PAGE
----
Before 2018, projects like CryptoPunks had inspired the CryptoArt movement, challenging perceptions of digital art by creating works specifically for trade through cryptocurrencies. Originally started as an “experiment”, they’ve increased in popularity this year, being featured at Christie’s Art+Tech Summit alongside similar digital marketplaces like SuperRare and Dada.nyc.
In February, artist Kevin Abosch created ‘Forever Rose’, a virtual artwork valued at $1 million and offered fractionally for cryptocurrency. Each buyer would own 10% of the work as a token recorded in a blockchain.
But There Were Reservations Too
At Deloitte’s Art Finance Conference in October, highly ambitious claims about how blockchain could transform the market were met with a degree of skepticism. Many worried that blockchain could open the gates for forgeries, lead to inconsistencies in stored data, and cause scalability and performance issues, all of which could adversely impact the user experience. The overall consensus was that, in order for blockchain to thrive, regulation must be implemented to ensure consistency.
Even with a standardized approach in place, however, it’s difficult to see how tracking provenance through blockchain could be effective with non-contemporary artworks. As an example, the attribution of Old Master paintings is often reassessed. Paintings are often identified as the work of a different artist years down the line. Others are sold under deliberately vague attributions (‘From the School of Leonardo’, for example) whilst research is ongoing. The closed nature of provenance-tracking on blockchain does not currently allow for later amendments, and may therefore leave permanent inaccuracies related to such works. In addition, any erroneous input to the ledger would not allow for modification, limiting the possibility of audit and correction over time.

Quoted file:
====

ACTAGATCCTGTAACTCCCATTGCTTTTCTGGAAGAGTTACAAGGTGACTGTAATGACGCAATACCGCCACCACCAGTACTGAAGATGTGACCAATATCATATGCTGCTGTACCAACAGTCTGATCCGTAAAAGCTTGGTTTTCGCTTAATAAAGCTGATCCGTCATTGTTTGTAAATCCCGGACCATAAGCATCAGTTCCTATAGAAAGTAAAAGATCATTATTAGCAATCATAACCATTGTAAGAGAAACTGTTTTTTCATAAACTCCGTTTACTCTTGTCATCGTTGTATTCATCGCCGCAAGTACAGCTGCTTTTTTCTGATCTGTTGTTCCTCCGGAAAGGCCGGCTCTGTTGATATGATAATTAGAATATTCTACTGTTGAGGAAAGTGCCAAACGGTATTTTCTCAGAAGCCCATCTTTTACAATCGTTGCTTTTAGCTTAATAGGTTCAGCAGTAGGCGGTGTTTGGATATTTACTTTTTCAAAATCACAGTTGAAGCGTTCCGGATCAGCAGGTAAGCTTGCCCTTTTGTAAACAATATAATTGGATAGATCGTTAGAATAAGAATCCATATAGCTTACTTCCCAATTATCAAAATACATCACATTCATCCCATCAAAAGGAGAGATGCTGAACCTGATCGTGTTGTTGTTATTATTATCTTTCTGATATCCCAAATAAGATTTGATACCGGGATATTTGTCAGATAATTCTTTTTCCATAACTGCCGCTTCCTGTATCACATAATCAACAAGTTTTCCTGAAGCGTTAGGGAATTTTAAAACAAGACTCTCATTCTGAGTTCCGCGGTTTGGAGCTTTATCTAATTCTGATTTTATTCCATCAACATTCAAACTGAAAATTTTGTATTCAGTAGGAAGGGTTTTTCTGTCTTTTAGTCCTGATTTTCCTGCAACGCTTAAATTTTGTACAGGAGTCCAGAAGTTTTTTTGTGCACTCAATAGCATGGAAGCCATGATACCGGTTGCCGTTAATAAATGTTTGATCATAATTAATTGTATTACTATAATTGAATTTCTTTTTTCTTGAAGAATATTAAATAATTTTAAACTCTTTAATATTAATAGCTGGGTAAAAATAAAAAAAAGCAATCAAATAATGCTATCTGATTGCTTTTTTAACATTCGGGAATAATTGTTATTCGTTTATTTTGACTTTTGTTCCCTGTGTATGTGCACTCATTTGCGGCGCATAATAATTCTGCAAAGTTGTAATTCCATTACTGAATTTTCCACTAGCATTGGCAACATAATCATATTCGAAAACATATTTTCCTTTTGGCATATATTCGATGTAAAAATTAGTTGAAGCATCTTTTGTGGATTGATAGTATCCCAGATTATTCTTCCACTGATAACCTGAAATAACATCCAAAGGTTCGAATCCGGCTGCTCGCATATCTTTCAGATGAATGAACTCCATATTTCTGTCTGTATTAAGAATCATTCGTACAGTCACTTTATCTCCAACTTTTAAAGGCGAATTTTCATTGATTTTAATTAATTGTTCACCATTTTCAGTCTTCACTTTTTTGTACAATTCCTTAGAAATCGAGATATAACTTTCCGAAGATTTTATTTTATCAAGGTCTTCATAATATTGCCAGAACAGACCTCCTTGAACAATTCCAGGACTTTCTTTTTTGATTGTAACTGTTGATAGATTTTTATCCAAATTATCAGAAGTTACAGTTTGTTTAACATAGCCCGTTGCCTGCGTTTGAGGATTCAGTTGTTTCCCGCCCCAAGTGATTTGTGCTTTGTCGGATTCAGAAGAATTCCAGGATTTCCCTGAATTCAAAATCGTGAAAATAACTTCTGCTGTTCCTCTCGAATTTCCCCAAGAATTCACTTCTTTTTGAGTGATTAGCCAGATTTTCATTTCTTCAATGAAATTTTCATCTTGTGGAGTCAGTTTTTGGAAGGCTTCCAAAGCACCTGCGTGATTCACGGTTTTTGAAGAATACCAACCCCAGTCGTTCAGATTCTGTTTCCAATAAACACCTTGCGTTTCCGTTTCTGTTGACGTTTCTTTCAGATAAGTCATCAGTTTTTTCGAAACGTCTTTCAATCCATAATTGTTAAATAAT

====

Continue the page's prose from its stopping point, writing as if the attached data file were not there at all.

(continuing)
The past year has certainly shown that blockchain is continuing to make waves in the art industry, but there’s still a long way to go. While the $318m Ebsworth sale and the launch of startups like Artory show that the market is catching on, it is evident that more data must be gathered and strategies put in place to avoid the obvious pitfalls and increase consumer confidence. As it stands, when buying art, the security of a face-to-face encounter with a specialist is hard to replace, especially with blockchain technology still in its infancy. That being said, innovations in blockchain are helping to lead the technological transformation of the art market, and this looks set to progress in 2019. This remains, however, just one part of a wider conversation about art, technology, and the future of investment.